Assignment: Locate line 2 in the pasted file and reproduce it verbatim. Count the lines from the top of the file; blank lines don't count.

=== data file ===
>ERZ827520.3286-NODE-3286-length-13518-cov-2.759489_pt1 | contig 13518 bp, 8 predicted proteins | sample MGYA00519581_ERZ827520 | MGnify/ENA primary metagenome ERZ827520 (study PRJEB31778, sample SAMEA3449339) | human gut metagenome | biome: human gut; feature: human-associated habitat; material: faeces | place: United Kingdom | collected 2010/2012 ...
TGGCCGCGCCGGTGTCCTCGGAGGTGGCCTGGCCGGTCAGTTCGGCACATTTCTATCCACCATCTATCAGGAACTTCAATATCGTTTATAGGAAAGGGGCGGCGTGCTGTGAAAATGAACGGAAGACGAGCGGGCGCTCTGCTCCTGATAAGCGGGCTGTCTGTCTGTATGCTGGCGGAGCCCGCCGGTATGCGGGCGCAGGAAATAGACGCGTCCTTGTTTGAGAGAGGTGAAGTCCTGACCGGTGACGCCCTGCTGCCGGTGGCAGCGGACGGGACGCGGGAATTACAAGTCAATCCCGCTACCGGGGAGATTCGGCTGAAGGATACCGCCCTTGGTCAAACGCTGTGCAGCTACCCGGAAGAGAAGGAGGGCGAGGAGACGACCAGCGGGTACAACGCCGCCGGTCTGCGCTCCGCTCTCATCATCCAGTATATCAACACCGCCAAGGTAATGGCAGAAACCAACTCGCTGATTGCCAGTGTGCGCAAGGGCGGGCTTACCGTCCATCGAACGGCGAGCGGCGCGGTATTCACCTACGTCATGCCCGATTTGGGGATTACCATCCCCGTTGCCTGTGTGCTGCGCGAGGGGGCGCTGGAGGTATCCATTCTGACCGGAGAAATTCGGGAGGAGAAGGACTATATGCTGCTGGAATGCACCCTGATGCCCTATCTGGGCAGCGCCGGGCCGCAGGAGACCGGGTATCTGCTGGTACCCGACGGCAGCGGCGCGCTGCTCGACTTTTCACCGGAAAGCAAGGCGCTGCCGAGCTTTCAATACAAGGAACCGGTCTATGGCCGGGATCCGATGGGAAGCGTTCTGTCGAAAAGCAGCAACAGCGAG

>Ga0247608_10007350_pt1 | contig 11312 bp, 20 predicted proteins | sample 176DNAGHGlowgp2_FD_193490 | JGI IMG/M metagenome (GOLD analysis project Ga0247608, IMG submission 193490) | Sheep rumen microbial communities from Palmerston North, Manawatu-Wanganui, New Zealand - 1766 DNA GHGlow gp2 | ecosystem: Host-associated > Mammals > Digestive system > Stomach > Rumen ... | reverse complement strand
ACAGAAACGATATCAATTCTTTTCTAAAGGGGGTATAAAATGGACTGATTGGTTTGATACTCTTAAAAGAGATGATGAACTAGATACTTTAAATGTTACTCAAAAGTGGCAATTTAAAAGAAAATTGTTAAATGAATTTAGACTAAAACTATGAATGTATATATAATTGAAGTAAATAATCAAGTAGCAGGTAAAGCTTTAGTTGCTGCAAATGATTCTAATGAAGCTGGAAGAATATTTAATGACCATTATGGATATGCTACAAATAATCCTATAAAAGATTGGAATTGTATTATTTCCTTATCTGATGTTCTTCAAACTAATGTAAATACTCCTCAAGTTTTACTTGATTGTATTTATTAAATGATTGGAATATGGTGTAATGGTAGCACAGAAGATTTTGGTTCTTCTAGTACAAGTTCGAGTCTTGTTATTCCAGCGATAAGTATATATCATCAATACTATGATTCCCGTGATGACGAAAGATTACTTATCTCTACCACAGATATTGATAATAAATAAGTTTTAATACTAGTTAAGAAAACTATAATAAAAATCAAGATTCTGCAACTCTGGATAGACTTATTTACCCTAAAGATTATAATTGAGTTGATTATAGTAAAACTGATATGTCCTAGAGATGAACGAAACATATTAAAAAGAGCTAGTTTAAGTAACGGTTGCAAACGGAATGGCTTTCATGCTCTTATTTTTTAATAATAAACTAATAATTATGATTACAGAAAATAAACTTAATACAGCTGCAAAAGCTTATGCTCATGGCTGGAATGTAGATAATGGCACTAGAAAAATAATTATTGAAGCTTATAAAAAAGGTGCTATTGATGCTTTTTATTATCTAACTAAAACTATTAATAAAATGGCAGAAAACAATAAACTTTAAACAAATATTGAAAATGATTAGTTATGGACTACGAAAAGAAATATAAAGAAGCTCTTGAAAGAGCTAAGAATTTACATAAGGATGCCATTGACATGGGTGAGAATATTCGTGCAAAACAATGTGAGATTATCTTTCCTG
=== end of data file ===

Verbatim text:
TGGCCGCGCCGGTGTCCTCGGAGGTGGCCTGGCCGGTCAGTTCGGCACATTTCTATCCACCATCTATCAGGAACTTCAATATCGTTTATAGGAAAGGGGCGGCGTGCTGTGAAAATGAACGGAAGACGAGCGGGCGCTCTGCTCCTGATAAGCGGGCTGTCTGTCTGTATGCTGGCGGAGCCCGCCGGTATGCGGGCGCAGGAAATAGACGCGTCCTTGTTTGAGAGAGGTGAAGTCCTGACCGGTGACGCCCTGCTGCCGGTGGCAGCGGACGGGACGCGGGAATTACAAGTCAATCCCGCTACCGGGGAGATTCGGCTGAAGGATACCGCCCTTGGTCAAACGCTGTGCAGCTACCCGGAAGAGAAGGAGGGCGAGGAGACGACCAGCGGGTACAACGCCGCCGGTCTGCGCTCCGCTCTCATCATCCAGTATATCAACACCGCCAAGGTAATGGCAGAAACCAACTCGCTGATTGCCAGTGTGCGCAAGGGCGGGCTTACCGTCCATCGAACGGCGAGCGGCGCGGTATTCACCTACGTCATGCCCGATTTGGGGATTACCATCCCCGTTGCCTGTGTGCTGCGCGAGGGGGCGCTGGAGGTATCCATTCTGACCGGAGAAATTCGGGAGGAGAAGGACTATATGCTGCTGGAATGCACCCTGATGCCCTATCTGGGCAGCGCCGGGCCGCAGGAGACCGGGTATCTGCTGGTACCCGACGGCAGCGGCGCGCTGCTCGACTTTTCACCGGAAAGCAAGGCGCTGCCGAGCTTTCAATACAAGGAACCGGTCTATGGCCGGGATCCGATGGGAAGCGTTCTGTCGAAAAGCAGCAACAGCGAG